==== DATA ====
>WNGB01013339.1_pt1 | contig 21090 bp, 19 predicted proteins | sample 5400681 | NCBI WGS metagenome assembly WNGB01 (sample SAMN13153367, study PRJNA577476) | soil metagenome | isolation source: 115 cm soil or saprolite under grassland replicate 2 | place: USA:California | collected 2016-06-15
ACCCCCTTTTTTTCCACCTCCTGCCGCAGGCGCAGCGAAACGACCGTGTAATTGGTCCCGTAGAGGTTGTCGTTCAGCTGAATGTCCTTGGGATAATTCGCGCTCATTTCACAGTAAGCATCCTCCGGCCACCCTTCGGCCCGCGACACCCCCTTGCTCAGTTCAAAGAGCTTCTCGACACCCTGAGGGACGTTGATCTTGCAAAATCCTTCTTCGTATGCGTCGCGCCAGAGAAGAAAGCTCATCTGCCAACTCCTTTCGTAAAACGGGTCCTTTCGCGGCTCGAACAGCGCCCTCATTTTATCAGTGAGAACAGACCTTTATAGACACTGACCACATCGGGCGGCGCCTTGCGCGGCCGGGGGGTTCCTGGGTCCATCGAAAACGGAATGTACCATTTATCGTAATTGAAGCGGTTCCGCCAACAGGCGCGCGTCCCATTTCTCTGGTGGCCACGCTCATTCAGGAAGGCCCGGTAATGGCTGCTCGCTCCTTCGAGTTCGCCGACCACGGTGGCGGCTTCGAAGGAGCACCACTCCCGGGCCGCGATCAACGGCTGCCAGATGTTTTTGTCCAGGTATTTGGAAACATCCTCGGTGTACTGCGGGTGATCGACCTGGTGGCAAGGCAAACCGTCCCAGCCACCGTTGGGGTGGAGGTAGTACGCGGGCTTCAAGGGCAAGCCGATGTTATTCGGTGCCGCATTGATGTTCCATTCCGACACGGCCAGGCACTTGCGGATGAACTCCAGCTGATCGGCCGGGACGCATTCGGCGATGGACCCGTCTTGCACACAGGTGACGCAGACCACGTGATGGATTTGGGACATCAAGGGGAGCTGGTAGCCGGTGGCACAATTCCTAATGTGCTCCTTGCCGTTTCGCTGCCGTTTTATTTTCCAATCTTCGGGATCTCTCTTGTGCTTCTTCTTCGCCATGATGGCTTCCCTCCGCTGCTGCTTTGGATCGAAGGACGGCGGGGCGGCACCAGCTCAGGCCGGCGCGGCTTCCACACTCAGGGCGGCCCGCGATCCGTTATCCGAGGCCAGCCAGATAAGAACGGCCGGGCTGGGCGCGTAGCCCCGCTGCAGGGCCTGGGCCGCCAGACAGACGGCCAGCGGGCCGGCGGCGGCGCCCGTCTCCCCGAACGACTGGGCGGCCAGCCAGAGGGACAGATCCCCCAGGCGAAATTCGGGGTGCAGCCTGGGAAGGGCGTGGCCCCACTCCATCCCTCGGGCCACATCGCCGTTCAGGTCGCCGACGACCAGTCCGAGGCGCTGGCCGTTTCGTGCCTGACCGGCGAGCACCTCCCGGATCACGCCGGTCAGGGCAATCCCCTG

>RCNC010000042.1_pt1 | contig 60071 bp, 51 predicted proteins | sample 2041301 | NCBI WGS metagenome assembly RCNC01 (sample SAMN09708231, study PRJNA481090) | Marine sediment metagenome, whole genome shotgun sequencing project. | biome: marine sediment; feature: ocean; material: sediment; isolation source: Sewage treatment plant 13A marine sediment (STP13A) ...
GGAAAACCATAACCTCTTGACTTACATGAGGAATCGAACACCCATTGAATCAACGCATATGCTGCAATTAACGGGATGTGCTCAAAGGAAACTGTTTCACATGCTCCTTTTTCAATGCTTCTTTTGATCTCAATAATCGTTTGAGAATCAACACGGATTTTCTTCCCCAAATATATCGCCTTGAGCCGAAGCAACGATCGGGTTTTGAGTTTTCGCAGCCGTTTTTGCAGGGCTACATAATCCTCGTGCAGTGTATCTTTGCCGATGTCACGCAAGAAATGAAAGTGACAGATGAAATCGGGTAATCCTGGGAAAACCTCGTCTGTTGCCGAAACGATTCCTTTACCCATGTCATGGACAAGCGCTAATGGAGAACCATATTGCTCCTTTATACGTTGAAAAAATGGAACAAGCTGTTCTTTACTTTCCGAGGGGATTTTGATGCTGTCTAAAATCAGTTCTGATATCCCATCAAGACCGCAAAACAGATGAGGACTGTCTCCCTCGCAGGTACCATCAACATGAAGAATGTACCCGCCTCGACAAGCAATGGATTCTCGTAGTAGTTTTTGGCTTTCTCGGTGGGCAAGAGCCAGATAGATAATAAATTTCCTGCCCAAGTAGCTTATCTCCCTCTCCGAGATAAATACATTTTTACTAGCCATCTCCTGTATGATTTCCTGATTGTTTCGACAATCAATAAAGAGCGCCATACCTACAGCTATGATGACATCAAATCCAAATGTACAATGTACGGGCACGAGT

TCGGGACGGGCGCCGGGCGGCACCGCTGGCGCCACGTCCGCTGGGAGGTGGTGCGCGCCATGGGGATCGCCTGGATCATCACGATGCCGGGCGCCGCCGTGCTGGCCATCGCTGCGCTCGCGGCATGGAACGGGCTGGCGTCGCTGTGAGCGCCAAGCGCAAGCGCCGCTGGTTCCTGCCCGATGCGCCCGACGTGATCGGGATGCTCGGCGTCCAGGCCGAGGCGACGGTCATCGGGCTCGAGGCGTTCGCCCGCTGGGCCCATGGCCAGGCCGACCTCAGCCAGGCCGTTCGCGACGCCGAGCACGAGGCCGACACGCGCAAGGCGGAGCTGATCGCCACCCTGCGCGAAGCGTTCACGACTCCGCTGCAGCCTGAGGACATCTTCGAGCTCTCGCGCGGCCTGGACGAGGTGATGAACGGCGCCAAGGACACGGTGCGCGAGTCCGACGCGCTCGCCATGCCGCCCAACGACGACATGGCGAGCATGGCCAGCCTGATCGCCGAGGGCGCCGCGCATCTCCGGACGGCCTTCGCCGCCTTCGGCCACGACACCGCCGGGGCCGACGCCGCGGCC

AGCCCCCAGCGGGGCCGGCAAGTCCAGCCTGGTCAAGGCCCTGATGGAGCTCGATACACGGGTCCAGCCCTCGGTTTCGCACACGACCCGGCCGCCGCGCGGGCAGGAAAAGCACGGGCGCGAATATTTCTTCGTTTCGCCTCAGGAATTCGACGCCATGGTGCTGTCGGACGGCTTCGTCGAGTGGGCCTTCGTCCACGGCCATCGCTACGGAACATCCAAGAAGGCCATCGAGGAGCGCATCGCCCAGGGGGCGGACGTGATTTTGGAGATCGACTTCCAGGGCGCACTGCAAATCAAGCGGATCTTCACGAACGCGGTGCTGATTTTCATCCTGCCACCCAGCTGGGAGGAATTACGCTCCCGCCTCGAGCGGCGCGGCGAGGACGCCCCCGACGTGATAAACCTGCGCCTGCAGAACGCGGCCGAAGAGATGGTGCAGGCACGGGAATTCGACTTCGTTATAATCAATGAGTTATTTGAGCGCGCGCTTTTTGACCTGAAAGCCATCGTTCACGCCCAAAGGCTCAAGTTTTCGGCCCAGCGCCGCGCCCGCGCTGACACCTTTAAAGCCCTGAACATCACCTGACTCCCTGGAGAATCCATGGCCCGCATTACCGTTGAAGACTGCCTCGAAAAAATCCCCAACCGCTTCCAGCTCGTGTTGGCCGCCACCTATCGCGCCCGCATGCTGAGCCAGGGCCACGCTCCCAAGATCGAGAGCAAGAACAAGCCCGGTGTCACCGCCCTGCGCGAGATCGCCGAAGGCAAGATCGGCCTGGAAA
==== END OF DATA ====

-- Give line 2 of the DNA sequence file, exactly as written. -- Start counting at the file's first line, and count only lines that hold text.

ACCCCCTTTTTTTCCACCTCCTGCCGCAGGCGCAGCGAAACGACCGTGTAATTGGTCCCGTAGAGGTTGTCGTTCAGCTGAATGTCCTTGGGATAATTCGCGCTCATTTCACAGTAAGCATCCTCCGGCCACCCTTCGGCCCGCGACACCCCCTTGCTCAGTTCAAAGAGCTTCTCGACACCCTGAGGGACGTTGATCTTGCAAAATCCTTCTTCGTATGCGTCGCGCCAGAGAAGAAAGCTCATCTGCCAACTCCTTTCGTAAAACGGGTCCTTTCGCGGCTCGAACAGCGCCCTCATTTTATCAGTGAGAACAGACCTTTATAGACACTGACCACATCGGGCGGCGCCTTGCGCGGCCGGGGGGTTCCTGGGTCCATCGAAAACGGAATGTACCATTTATCGTAATTGAAGCGGTTCCGCCAACAGGCGCGCGTCCCATTTCTCTGGTGGCCACGCTCATTCAGGAAGGCCCGGTAATGGCTGCTCGCTCCTTCGAGTTCGCCGACCACGGTGGCGGCTTCGAAGGAGCACCACTCCCGGGCCGCGATCAACGGCTGCCAGATGTTTTTGTCCAGGTATTTGGAAACATCCTCGGTGTACTGCGGGTGATCGACCTGGTGGCAAGGCAAACCGTCCCAGCCACCGTTGGGGTGGAGGTAGTACGCGGGCTTCAAGGGCAAGCCGATGTTATTCGGTGCCGCATTGATGTTCCATTCCGACACGGCCAGGCACTTGCGGATGAACTCCAGCTGATCGGCCGGGACGCATTCGGCGATGGACCCGTCTTGCACACAGGTGACGCAGACCACGTGATGGATTTGGGACATCAAGGGGAGCTGGTAGCCGGTGGCACAATTCCTAATGTGCTCCTTGCCGTTTCGCTGCCGTTTTATTTTCCAATCTTCGGGATCTCTCTTGTGCTTCTTCTTCGCCATGATGGCTTCCCTCCGCTGCTGCTTTGGATCGAAGGACGGCGGGGCGGCACCAGCTCAGGCCGGCGCGGCTTCCACACTCAGGGCGGCCCGCGATCCGTTATCCGAGGCCAGCCAGATAAGAACGGCCGGGCTGGGCGCGTAGCCCCGCTGCAGGGCCTGGGCCGCCAGACAGACGGCCAGCGGGCCGGCGGCGGCGCCCGTCTCCCCGAACGACTGGGCGGCCAGCCAGAGGGACAGATCCCCCAGGCGAAATTCGGGGTGCAGCCTGGGAAGGGCGTGGCCCCACTCCATCCCTCGGGCCACATCGCCGTTCAGGTCGCCGACGACCAGTCCGAGGCGCTGGCCGTTTCGTGCCTGACCGGCGAGCACCTCCCGGATCACGCCGGTCAGGGCAATCCCCTG